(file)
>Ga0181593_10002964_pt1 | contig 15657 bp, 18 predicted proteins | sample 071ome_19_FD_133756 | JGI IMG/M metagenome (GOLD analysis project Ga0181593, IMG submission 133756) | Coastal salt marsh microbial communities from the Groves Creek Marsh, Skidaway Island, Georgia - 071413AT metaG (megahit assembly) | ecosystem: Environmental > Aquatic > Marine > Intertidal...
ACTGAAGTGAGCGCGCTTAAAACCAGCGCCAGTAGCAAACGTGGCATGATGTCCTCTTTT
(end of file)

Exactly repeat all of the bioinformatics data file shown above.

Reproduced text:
>Ga0181593_10002964_pt1 | contig 15657 bp, 18 predicted proteins | sample 071ome_19_FD_133756 | JGI IMG/M metagenome (GOLD analysis project Ga0181593, IMG submission 133756) | Coastal salt marsh microbial communities from the Groves Creek Marsh, Skidaway Island, Georgia - 071413AT metaG (megahit assembly) | ecosystem: Environmental > Aquatic > Marine > Intertidal...
ACTGAAGTGAGCGCGCTTAAAACCAGCGCCAGTAGCAAACGTGGCATGATGTCCTCTTTT